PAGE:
The completely redesigned Mustang was available in a 4.0 V6 or the 4.6 V8 model, and both hardtop and convertible options. Many owners reported having sticky gauges, needles that have stopped working altogether, or speedometers that act strangely.
The root cause of strange, sometimes dangerous, gauge behavior is found deep within the instrument cluster. You can also search online for Mustang barometer clusters.
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A small electric motor is behind each gauge. This marvel of modern engineering is truly a marvel. It receives a signal via a circuit board microprocessor. The motor responds by moving the gauge needle in the correct position.
There are two options available for frustrated Mustang owners. You can take your Mustang to the dealer to have the cluster replaced. However, there is no recall so you will be responsible for the $500-$700 bill. You can also replace the part by buying a secondhand, but it will likely have the same motor problems and fail over time. Also, the mileage reading will need to be programmed to match your vehicle's.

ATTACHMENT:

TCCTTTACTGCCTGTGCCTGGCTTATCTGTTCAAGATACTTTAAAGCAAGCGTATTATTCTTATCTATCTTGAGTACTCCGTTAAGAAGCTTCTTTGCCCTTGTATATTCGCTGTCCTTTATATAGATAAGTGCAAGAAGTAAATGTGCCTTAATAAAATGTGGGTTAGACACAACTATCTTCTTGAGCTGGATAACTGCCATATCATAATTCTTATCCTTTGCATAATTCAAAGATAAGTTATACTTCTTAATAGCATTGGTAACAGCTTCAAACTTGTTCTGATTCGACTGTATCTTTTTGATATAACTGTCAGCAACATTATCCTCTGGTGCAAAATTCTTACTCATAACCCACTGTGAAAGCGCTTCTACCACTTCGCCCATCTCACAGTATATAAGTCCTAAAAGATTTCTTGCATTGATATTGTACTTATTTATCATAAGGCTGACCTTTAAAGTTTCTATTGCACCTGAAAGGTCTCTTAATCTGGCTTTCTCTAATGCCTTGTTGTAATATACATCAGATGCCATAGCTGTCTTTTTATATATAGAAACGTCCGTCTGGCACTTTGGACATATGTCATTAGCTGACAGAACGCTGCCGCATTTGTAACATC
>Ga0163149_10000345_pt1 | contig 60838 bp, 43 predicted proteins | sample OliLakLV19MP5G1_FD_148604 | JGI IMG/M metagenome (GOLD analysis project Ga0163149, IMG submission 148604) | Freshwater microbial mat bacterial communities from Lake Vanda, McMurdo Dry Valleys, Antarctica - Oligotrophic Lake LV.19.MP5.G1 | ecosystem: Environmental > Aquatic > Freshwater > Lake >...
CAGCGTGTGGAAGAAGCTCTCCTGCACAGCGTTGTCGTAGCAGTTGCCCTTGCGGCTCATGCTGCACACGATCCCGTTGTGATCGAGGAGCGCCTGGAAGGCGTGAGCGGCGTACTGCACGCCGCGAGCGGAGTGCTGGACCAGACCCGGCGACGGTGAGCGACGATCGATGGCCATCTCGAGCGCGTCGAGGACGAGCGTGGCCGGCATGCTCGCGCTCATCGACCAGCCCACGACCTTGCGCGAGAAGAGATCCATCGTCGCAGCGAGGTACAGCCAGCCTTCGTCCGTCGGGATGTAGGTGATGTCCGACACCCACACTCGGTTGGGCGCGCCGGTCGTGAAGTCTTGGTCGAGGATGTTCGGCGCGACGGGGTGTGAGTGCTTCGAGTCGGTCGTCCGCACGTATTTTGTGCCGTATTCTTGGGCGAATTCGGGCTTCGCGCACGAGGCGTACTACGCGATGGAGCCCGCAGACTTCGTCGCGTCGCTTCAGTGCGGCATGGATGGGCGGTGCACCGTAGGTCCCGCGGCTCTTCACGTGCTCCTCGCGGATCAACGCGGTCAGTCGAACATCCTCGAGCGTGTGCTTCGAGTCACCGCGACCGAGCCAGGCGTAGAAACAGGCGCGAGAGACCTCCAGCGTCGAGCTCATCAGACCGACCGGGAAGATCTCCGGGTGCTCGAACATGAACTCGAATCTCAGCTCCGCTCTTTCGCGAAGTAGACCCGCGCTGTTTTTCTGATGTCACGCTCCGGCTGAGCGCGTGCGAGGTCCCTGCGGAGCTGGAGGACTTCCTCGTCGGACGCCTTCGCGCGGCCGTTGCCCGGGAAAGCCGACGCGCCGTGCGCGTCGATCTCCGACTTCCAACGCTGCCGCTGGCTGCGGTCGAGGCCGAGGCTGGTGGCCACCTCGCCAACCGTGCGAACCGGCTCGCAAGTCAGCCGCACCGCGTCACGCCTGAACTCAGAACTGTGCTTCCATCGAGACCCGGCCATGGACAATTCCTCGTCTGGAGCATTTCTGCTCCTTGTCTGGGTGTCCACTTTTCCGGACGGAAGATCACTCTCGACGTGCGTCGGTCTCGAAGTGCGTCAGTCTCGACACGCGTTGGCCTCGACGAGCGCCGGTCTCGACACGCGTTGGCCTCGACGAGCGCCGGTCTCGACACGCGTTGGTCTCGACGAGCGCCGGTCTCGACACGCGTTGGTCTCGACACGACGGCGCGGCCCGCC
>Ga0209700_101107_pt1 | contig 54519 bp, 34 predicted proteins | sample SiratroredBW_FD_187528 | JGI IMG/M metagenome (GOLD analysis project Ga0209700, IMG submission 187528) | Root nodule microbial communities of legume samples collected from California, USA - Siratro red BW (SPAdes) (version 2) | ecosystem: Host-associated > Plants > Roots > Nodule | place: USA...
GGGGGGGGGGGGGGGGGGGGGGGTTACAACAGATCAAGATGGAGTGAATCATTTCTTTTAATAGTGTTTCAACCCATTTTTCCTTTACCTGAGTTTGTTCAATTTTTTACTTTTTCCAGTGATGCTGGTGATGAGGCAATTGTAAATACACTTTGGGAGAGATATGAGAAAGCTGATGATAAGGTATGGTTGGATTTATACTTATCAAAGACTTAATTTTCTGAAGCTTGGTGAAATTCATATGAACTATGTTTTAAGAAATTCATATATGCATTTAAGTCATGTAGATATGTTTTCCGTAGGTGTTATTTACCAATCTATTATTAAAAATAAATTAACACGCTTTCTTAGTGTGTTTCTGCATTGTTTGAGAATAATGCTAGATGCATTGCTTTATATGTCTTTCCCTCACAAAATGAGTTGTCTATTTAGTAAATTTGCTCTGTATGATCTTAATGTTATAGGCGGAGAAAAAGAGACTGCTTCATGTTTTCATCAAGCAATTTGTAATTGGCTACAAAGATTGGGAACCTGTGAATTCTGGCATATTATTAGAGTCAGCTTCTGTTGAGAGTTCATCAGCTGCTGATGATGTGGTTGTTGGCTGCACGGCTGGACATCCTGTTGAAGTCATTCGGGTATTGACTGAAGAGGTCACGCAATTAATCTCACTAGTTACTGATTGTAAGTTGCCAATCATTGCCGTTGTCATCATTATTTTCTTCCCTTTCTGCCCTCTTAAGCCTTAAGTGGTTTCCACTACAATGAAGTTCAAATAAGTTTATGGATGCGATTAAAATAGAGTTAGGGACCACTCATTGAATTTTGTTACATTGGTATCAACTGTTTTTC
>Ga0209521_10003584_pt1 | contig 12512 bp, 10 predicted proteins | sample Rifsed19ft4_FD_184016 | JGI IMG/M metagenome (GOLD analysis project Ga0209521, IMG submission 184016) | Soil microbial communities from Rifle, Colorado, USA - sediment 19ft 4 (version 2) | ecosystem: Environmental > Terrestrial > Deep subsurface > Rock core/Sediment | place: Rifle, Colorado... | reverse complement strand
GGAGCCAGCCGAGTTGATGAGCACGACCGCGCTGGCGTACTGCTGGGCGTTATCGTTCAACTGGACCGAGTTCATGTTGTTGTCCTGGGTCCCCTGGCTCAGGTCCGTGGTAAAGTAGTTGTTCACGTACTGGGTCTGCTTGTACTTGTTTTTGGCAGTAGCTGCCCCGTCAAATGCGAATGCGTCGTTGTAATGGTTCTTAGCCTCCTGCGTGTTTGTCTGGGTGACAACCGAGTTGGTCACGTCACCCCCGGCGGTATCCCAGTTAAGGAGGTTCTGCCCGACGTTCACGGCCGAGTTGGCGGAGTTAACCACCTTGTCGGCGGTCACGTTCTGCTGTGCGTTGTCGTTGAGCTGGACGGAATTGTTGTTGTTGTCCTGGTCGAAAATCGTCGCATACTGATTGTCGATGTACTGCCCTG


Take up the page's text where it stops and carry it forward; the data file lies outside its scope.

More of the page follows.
A speedometer specialist with experience in working on Mustangs can repair your cluster. Before you hire a specialist to repair your cluster, do your research. Ask about the warranty, turn-around time, shipping costs, and shipping time. These things can vary widely between specialists. You can even search online for more information about the Mustang gauge cluster.